Procrastination finished

Yesterday I cut out six shirts, ten tote bags, and a couple of skirts.

Then I spread the silk brocade out, wiggled it a bit, screamed at the pretty, squealed some more, and made Gareth come and admire just how pretty it was.

Then I measured it properly and discovered I had six and a half metres, rather than the six I thought I had, so I went back to drawing on graph paper for a bit.

Then shortly before dinner I finally got round to cutting out.


There really isn’t much of the silk left, just one row of about five circles.

its basically two straight rectangles front and back, two enormous semi circles for the skirts, two short rectangles for the side body, and sleeves. The sleeves and body panels will be lined, but not the skirts or side body- I’m lining the body because I’m worried about stressing the silk by side lacing the dress, so the lining will strengthen it ( the plum silk is very thick). I’m seriously considering making bias tape from the rest of the plum and using it to protect the hem, that way I can replace it if it gets snagged – people are idiots who do not understand why I get cranky when they stand on my skirts, because modern clothes are so cheap and nasty.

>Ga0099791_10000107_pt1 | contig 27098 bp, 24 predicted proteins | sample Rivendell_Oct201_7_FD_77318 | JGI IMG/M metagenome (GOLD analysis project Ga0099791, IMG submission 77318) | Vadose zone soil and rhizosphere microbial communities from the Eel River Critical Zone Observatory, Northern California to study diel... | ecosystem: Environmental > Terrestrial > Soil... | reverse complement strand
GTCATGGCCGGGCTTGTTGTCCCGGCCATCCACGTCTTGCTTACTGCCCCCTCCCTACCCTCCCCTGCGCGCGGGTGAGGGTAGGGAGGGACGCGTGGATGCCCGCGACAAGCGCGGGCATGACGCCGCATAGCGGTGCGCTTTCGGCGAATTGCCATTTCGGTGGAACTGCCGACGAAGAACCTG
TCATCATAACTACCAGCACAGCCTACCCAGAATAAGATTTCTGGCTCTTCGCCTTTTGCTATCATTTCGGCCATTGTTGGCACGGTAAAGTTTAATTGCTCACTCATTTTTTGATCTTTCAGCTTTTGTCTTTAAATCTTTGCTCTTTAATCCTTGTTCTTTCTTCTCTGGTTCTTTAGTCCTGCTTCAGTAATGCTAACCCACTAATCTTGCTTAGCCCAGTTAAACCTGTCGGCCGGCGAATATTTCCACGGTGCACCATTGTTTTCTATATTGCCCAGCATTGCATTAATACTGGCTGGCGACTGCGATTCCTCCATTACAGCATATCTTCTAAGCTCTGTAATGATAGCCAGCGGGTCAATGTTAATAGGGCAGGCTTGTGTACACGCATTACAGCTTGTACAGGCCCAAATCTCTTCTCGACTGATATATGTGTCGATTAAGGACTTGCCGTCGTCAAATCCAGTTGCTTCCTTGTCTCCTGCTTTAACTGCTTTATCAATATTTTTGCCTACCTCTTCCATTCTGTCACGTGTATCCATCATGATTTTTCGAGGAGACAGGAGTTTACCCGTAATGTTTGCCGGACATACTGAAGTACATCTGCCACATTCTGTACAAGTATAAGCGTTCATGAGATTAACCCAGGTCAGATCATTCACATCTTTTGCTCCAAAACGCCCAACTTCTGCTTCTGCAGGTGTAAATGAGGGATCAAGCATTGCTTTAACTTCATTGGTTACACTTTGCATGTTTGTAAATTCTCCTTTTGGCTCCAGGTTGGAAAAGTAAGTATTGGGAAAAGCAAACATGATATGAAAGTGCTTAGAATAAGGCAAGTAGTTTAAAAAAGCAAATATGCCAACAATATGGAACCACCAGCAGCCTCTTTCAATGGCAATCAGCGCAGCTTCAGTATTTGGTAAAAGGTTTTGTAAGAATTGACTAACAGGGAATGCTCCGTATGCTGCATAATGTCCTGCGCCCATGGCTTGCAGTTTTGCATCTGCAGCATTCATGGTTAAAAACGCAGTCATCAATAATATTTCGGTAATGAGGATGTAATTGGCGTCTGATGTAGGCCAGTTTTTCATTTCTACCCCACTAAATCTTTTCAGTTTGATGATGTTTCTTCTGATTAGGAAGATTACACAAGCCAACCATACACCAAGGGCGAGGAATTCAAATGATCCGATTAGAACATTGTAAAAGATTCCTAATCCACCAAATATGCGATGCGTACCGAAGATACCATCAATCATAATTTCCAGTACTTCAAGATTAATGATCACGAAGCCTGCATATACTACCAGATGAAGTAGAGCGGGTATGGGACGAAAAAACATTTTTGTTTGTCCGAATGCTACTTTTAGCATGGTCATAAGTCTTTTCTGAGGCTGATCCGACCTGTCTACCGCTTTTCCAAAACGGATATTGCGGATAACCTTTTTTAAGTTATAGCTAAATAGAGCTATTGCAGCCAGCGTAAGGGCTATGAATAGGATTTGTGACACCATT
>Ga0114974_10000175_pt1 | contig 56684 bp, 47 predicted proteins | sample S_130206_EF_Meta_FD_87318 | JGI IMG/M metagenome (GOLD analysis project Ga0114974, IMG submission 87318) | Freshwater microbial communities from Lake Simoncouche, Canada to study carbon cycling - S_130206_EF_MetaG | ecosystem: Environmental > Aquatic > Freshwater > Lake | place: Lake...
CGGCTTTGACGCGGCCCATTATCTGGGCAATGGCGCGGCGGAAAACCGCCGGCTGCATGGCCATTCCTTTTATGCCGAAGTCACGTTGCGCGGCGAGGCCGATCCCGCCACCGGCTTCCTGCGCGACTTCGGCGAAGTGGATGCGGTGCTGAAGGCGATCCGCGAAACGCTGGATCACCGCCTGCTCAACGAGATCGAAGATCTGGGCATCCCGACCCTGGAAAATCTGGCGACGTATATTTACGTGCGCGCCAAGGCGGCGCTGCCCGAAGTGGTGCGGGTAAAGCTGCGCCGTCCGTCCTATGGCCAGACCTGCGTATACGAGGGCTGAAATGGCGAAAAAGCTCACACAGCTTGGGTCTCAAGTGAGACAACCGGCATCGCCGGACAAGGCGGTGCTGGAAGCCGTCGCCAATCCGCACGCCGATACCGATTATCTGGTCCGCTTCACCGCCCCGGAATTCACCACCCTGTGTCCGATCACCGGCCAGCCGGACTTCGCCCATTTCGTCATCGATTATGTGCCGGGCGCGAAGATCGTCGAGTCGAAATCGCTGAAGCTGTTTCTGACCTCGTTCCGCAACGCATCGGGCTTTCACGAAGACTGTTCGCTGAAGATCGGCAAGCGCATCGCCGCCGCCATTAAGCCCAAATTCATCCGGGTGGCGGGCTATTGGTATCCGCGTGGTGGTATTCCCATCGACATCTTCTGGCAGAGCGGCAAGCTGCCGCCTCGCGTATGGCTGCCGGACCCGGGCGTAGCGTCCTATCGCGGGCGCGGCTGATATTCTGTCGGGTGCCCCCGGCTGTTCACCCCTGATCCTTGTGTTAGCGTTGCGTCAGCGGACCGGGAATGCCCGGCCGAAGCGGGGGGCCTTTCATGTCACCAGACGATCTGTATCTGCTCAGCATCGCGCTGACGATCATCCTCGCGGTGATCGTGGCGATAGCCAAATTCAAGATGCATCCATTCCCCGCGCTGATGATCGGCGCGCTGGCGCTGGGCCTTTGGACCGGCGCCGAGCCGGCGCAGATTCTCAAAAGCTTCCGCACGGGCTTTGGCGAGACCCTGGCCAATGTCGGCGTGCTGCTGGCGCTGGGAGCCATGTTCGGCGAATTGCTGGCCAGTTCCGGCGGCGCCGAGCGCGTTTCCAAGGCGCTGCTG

i also discovered that the brocade lines up perfectly at the edges for almost invisible piecing, which I don’t much need, but was very pleased by.


Also, if any of my uk reenactment friends can use it, I have two strips of silk leftover from revamping johns tunic. They would work perfectly as edging on a wool tunic, and allow the wearer to talk about patronage, and the value and reuse of fabric. I’m happy to send them anywhere in the uk, but obviously I shall expect a photo of what you do with them.


~ by opusanglicanum on August 16, 2016.

6 Responses to “Procrastination finished”

  1. The fabric is beautiful, and I’m so tempted by your offer, but considering the size of my to-do pile, I really ought to let someone else have them.

  2. Your work is so beautiful – and I was just lusting after your fabrics the other day, thinking, “I wonder if she ever has scraps?”

    I do educational presentations for schools, museums, handweavers guilds, etc., and I have lots of different types of silk to pass around and examine – things like taffeta, satin, crepe de chine, charmeuse, noil, organza. I would love to have some pieces of some of the historical fabrics you work with, if you have spare bits.

    I would be happy to send you some of the stuff I make – I’ve got silkworm cocoons, dried moths for show, hand-reeled filament, and a variety of silk yarns I’ve made, trams and organzines mostly.

  3. I’m glad you took time to gloat over all that gorgeousness!

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